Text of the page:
Beidleman v. City of Modesto

Filing 55

ORDER Requiring Supplemental Submission in Support of Stipulation and Proposed Order for Approval of Settlement Agreement and Dismissal With Prejudice (Docs. 53 , 54 ), signed by District Judge Dale A. Drozd on 10/26/2017. (The parties are directed to supplement their stipulation for approval and dismissal by way of declaration(s), briefing or both, addressing the fairness, adequacy, and reasonableness of the settlement. The supplemental filings shall be submitted within twenty-one days of the service of this order. Upon receipt of the supplemental filings the court will issue an order addressing the proposed settlement and dismissal.)(Gaumnitz, R)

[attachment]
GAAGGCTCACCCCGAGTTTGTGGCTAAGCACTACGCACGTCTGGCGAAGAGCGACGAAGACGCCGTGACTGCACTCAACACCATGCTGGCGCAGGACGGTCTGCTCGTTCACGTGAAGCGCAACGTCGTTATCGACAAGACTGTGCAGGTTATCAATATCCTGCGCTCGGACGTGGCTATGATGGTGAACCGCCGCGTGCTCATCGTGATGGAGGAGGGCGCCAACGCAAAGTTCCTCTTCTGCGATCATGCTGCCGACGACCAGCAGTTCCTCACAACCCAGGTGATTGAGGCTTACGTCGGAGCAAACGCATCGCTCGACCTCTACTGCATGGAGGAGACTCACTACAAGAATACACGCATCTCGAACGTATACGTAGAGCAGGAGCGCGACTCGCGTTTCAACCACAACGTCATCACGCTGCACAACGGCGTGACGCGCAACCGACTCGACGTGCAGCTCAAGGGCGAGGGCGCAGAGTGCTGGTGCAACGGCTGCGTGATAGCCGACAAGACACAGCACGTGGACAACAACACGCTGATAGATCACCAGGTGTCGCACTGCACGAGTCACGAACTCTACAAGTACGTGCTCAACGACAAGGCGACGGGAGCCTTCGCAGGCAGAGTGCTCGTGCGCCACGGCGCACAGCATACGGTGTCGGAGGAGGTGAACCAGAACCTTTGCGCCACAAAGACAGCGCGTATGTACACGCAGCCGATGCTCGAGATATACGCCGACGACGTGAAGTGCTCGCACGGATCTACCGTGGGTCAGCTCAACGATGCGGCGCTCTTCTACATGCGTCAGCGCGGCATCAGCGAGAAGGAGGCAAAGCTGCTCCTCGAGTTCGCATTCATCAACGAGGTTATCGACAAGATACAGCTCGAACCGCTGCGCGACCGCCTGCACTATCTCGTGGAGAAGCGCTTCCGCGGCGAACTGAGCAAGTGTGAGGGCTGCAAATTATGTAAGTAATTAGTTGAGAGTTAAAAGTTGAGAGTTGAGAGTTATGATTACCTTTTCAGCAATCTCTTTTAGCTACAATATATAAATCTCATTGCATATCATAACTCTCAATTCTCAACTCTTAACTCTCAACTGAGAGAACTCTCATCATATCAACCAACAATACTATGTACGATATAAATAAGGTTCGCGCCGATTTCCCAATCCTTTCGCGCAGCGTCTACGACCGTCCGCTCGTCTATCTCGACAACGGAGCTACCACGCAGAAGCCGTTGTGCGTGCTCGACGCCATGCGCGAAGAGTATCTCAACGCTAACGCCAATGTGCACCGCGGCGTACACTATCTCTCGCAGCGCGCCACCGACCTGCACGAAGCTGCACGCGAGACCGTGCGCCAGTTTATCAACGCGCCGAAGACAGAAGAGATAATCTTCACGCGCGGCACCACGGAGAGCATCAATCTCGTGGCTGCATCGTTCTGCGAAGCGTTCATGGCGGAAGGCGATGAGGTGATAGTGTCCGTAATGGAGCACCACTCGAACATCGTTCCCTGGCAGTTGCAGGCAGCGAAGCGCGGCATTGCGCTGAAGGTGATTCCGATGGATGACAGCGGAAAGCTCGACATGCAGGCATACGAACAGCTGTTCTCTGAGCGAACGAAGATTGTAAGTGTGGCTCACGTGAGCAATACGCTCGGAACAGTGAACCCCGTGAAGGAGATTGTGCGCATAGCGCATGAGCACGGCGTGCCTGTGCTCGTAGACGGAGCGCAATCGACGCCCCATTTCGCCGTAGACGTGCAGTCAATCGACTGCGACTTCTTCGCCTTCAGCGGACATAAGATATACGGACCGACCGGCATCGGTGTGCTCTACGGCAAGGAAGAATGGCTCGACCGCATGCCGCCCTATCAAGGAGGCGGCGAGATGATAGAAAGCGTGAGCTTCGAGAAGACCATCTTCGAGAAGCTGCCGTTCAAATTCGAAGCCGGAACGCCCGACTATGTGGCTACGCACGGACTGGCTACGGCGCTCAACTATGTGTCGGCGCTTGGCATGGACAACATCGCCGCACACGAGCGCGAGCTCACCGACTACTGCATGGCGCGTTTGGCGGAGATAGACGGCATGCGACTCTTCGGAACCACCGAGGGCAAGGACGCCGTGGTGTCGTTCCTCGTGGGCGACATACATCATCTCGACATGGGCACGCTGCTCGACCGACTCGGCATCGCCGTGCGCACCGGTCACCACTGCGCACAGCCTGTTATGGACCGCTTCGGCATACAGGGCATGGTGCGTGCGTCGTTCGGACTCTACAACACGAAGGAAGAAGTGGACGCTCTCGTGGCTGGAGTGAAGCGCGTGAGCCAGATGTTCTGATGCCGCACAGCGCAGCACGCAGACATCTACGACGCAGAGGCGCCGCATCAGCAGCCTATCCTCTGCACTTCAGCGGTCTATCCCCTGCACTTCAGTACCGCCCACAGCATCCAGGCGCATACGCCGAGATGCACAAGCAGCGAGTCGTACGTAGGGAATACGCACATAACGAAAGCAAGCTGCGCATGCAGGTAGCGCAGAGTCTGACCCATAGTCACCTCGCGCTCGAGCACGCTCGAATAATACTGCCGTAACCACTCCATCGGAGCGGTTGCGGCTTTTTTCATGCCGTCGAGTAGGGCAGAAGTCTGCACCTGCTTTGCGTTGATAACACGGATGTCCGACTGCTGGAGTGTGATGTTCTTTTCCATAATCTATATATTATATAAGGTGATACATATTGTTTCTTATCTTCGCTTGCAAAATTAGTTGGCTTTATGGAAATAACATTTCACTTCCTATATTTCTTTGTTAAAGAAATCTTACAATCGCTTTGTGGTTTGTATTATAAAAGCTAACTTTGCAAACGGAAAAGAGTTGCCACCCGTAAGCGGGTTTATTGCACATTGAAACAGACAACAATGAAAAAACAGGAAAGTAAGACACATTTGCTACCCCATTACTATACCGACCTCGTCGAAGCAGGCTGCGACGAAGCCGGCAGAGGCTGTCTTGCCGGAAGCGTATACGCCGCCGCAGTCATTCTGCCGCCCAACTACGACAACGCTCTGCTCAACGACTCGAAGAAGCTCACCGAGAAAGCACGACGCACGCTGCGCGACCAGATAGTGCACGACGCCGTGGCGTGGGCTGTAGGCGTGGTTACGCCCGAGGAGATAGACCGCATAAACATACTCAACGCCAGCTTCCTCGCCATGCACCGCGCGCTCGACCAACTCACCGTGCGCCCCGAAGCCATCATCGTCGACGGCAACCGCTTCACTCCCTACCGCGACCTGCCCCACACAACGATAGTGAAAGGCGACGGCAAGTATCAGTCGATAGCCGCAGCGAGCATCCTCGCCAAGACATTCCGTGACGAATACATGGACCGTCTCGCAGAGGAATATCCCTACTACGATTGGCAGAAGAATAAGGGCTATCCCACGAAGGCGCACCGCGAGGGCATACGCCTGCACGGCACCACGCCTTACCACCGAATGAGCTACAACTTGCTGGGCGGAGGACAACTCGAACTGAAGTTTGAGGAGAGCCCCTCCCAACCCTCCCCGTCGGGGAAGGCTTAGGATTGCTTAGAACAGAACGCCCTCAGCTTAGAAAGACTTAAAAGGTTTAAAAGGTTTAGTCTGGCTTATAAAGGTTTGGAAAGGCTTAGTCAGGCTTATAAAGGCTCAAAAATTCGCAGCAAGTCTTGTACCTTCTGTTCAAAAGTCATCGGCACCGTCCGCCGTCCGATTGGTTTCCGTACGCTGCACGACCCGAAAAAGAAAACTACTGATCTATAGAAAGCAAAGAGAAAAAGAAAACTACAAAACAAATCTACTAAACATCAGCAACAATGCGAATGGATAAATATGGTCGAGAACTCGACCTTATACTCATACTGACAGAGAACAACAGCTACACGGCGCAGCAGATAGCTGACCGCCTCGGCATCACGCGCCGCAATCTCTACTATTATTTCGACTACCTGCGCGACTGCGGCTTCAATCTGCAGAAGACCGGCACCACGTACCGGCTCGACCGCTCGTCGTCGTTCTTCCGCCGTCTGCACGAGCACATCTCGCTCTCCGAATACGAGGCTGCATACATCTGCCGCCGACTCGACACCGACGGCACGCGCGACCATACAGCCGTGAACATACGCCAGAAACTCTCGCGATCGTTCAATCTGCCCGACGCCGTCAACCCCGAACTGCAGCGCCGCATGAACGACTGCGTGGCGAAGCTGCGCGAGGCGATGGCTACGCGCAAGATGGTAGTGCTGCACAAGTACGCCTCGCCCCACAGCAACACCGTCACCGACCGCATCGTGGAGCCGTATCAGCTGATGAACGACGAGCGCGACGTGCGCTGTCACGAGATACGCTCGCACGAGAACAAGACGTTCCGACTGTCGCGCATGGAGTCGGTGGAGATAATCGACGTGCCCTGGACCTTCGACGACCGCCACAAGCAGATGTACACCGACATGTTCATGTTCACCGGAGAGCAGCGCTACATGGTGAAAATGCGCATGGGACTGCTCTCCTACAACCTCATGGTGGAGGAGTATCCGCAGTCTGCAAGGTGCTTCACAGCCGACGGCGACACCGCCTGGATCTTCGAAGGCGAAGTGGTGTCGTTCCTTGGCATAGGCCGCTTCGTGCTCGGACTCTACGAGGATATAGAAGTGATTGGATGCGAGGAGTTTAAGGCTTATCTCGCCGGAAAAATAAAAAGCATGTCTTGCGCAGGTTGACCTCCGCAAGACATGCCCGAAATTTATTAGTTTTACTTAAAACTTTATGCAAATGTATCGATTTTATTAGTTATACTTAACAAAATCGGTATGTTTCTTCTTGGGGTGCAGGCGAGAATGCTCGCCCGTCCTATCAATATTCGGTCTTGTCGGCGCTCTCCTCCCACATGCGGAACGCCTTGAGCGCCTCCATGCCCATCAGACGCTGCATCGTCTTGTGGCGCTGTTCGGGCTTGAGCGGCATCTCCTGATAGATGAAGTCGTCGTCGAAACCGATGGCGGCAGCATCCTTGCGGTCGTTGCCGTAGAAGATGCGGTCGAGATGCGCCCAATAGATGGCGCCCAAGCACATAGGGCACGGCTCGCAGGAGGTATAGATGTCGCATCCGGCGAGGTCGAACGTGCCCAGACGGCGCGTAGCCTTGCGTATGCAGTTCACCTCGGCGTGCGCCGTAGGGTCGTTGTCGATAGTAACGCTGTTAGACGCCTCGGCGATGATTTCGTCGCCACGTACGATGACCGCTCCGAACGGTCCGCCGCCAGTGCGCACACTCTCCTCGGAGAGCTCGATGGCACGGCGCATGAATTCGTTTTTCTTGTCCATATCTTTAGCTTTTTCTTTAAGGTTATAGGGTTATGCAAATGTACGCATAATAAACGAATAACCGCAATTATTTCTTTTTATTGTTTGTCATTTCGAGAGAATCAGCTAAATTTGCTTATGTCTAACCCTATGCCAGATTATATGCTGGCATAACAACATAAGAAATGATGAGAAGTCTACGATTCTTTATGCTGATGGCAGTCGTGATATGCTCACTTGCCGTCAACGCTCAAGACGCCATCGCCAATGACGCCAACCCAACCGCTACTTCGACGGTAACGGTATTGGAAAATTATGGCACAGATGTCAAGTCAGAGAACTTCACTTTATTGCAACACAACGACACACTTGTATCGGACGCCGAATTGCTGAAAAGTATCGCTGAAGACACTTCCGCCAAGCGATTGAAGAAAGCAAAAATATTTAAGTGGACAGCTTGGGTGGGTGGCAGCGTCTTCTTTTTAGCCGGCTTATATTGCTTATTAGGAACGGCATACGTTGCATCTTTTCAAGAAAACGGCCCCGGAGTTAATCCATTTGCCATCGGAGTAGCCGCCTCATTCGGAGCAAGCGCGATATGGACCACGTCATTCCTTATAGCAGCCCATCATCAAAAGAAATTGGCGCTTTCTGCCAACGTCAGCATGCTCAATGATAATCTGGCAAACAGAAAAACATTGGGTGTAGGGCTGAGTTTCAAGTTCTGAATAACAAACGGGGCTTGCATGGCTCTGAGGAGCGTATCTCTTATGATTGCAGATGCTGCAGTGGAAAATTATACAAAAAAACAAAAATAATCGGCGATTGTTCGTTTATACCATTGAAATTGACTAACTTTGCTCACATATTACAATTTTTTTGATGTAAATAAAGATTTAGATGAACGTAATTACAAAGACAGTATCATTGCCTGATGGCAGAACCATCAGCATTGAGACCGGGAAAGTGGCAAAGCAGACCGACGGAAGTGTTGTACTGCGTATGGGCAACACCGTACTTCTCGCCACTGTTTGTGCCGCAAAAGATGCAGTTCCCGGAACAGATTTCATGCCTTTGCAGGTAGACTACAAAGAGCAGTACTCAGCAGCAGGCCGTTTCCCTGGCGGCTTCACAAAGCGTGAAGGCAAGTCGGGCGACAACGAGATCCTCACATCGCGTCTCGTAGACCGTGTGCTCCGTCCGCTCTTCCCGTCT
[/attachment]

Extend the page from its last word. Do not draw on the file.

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1 2 3 4 5 6 7 8 UNITED STATES DISTRICT COURT 9 FOR THE EASTERN DISTRICT OF CALIFORNIA 10 11 12 MICHAEL CHARLES BEIDLEMAN, on behalf of himself and all similarly situated individuals, 13 14 15 16 17 Plaintiff, v. CITY OF MODESTO, No. 1:16-cv-01100-DAD-SKO ORDER REQUIRING SUPPLEMENTAL SUBMISSION IN SUPPORT OF STIPULATION AND PROPOSED ORDER FOR APPROVAL OF SETTLEMENT AGREEMENT AND DISMISSAL WITH PREJUDICE Defendants. (Doc. No. 53, 54.) 18 19 20 This is an action brought by plaintiff Michael Charles Beidleman (“plaintiff”) on behalf of 21 himself and all others similarly situated against defendant the City of Modesto (“defendant”). In 22 his complaint, plaintiff alleges that he and the putative class members were denied proper 23 compensation in violation of the provisions of the Fair Labor Standards Act (“FLSA”), 29 U.S.C. 24 § 201, et seq. when defendant failed to include all statutorily required forms of compensation in 25 the regular rate of pay used to calculate plaintiffs’ overtime compensation. (Doc. No. 1 at 1.) 26 Now before the court is the parties’ stipulation to an order approving their settlement agreement 27 and dismissing this action with prejudice. (Doc. No. 53.) After considering the papers filed in 28 connection with this matter, the court will defer consideration of the stipulation and direct the 1 1 parties to supplement it with a declaration or declarations addressing those factors the court must 2 make findings upon in determining that the proposed FLSA settlement is fair, adequate, and 3 reasonable. 4 5 BACKGROUND On July 28, 2016, plaintiff commenced this action alleging violations of the FLSA based 6 on defendant’s use of an illegal compensation computation method, which under-calculated 7 plaintiffs’ regular rate of pay and resulted in under-payment of overtime hours. (Doc. No. 1.) 8 From September 9, 2016 to March 7, 2017, twenty-one individuals filed an affidavit giving 9 written notice of their consent to join the FLSA class action. (Doc. Nos. 4–14, 16–20, 24, 30, 33, 10 37–38.) On February 16, 2017, plaintiff moved to conditionally certify a class of “similarly 11 situated” potential opt-in plaintiffs, who “are or were employed by Defendant in the job 12 classifications of fire captain, fire engineer, firefighter and firefighter trainee who have worked 13 overtime and received cash payments in lieu of health care benefits within the same pay period at 14 any time since July 28, 2013 to the present.” (Doc. No. 34-1 at 2.) The court granted conditional 15 certification of this class on March 30, 2017. (Doc. No. 44.) Additionally, the court adopted the 16 parties’ stipulation setting a settlement conference for May 23, 2017 before U.S. Magistrate Judge 17 Stanley Boone and tolling plaintiffs’ claims through the date of that settlement conference. (Doc. 18 Nos. 43, 44.) 19 On May 23, 2017, with Judge Boone presiding at the settlement conference, the parties 20 reached an agreement and were directed to file dispositional documents and a joint settlement for 21 court approval. (Doc. No. 48.) On August 22, 2017, the parties filed a stipulation and proposed 22 order for approval of the settlement agreement and dismissal with prejudice. (Doc. No. 53.) On 23 October 23, 2017, the parties filed a joint motion requesting that the court issue an order or in the 24 alternative, set a case management conference. (Doc. No. 54.) 25 LEGAL STANDARD 26 Settlement of collective action claims under the FLSA requires court approval. See Jones 27 v. Agilysys, Inc., No. C 12–03516 SBA, 2014 WL 108420, at *2 (N.D. Cal. Jan. 10, 2014). “The 28 FLSA establishes federal minimum-wage, maximum-hour, and overtime guarantees that cannot 2 1 be modified by contract.” Genesis Healthcare Corp. v. Symczyk, 569 U.S. 66, 69, 133 S. Ct. 2 1523, 1527 (2013). Because an employee cannot waive claims under the FLSA, they may not be 3 settled without supervision of either the Secretary of Labor or a district court. See Barrentine v. 4 Ark.–Best Freight Sys., Inc., 450 U.S. 728, 740 (1981); Yue Zhou v. Wang’s Restaurant, No. 05– 5 cv–0279 PVT, 2007 WL 2298046, at *1, n.1 (N.D. Cal. Aug. 8, 2007). 6 The Ninth Circuit has not established criteria for district courts to consider in determining 7 whether a FLSA settlement should be approved. Dunn v. Teachers Ins. & Annuity Ass’n of Am., 8 No. 13-CV-05456-HSG, 2016 WL 153266, at *3 (N.D. Cal. Jan. 13, 2016). However, in this 9 circuit, district courts have normally applied a widely-used standard adopted by the Eleventh 10 Circuit, looking to whether the settlement is a fair and reasonable resolution of a bona fide 11 dispute. Id.; see also Lynn’s Food Stores, Inc. v. United States, 679 F.2d 1350, 1352–53 (11th 12 Cir. 1982); Selk v. Pioneers Memorial Healthcare District, 159 F. Supp. 3d 1164, 1172 (S.D. Cal. 13 2016); Yue Zhou, 2007 WL 2298046, at *1. “A bona fide dispute exists when there are legitimate 14 questions about the existence and extent of Defendant’s FLSA liability.” Selk, 159 F. Supp. 3d at 15 1172 (internal quotation marks and citation omitted). A court will not approve a settlement of an 16 action in which there is certainty that the FLSA entitles plaintiffs to the compensation they seek, 17 because it would shield employers from the full cost of complying with the statute. Id. 18 Once it is established that there is a bona fide dispute, courts often apply the Rule 23 19 factors for assessing proposed class action settlements when evaluating the fairness of an FLSA 20 settlement, while recognizing that some of those factors do not apply because of the inherent 21 differences between class actions and FLSA actions. Khanna v. Inter-Con Sec. Sys., Inc., No. 22 CIV S-09-2214 KJM, 2013 WL 1193485, at *2 (E.D. Cal. Mar. 22, 2013). To determine whether 23 the proposed FLSA settlement is fair, adequate, and reasonable, courts in this circuit have 24 balanced factors such as: 25 26 27 28 the strength of the plaintiffs’ case; the risk, expense, complexity, and likely duration of further litigation; the risk of maintaining class action status throughout the trial; the amount offered in settlement; the extent of discovery completed and the stage of the proceedings; the experience and views of counsel; the presence of a governmental participant; and the reaction of the class members to the proposed settlement. 3 1 Khanna v. Intercon Sec. Sys., Inc., No. 2:09-CV-2214 KJM EFB, 2014 WL 1379861, at *6 (E.D. 2 Cal. Apr. 8, 2014), order corrected, No. 2:09-CV-2214 KJM EFB, 2015 WL 925707 (E.D. Cal. 3 Mar. 3, 2015); see also Almodova v. City & Cnty. of Honolulu, Civil No. 07–00378 DAE–LEK, 4 2010 WL 1372298, at *4 (D. Haw. Mar.31, 2010), recommendations adopted by 2010 WL 5 1644971 (D. Haw. Apr.20, 2010) (adopting class action settlement factors in evaluating a FLSA 6 collective action settlement even though some of those factors will not apply). District courts in 7 this circuit have also taken note of the “unique importance of the substantive labor rights 8 involved” in settling FLSA actions and adopted a “totality of circumstances approach that 9 emphasizes the context of the case.” Selk, 159 F. Supp. 3d at 1173. With this approach, a 10 “district court must ultimately be satisfied that the settlement’s overall effect is to vindicate, 11 rather than frustrate, the purposes of the FLSA.” Id. Settlements that reflect a fair and reasonable 12 compromise of issues that are actually in dispute may be approved to promote the efficiency of 13 encouraging settlement of litigation. McKeen-Chaplin v. Franklin Am. Mortg. Co., No. C 10- 14 5243 SBA, 2012 WL 6629608, at *2 (N.D. Cal. Dec. 19, 2012). 15 ANALYSIS 16 Here, the parties have submitted a stipulation and proposed order for approval of a 17 settlement agreement with the request to dismiss the action with prejudice. (Doc. No. 53.) The 18 stipulation represents that the “Settlement Agreement contains a fair and just negotiated 19 resolution to the current dispute between the parties in this case.” The court has no reason to 20 doubt that representation by counsel in light of the fact that the settlement was achieved by way 21 of a court supervised settlement conference, presided over by a magistrate judge of this court. 22 However, the parties’ stipulation provides no factual representations or analysis as to why this 23 settlement agreement is a fair and reasonable resolution of a bona fide dispute. (Id. at 3.) As a 24 result, the court is not yet able to make the required findings necessary to approve this settlement 25 agreement. 26 Accordingly, the parties are directed to supplement their stipulation for approval and 27 dismissal by way of declaration(s), briefing or both, addressing the fairness, adequacy, and 28 reasonableness of the settlement. The supplemental filings shall be submitted within twenty-one 4 1 days of the service of this order. Upon receipt of the supplemental filings the court will issue an 2 order addressing the proposed settlement and dismissal. 3 IT IS SO ORDERED. 4 Dated: October 26, 2017 UNITED STATES DISTRICT JUDGE 5 6 7 8 9 10 11 12 13 14 15 16 17 18 19 20 21 22 23 24 25 26 27 28 5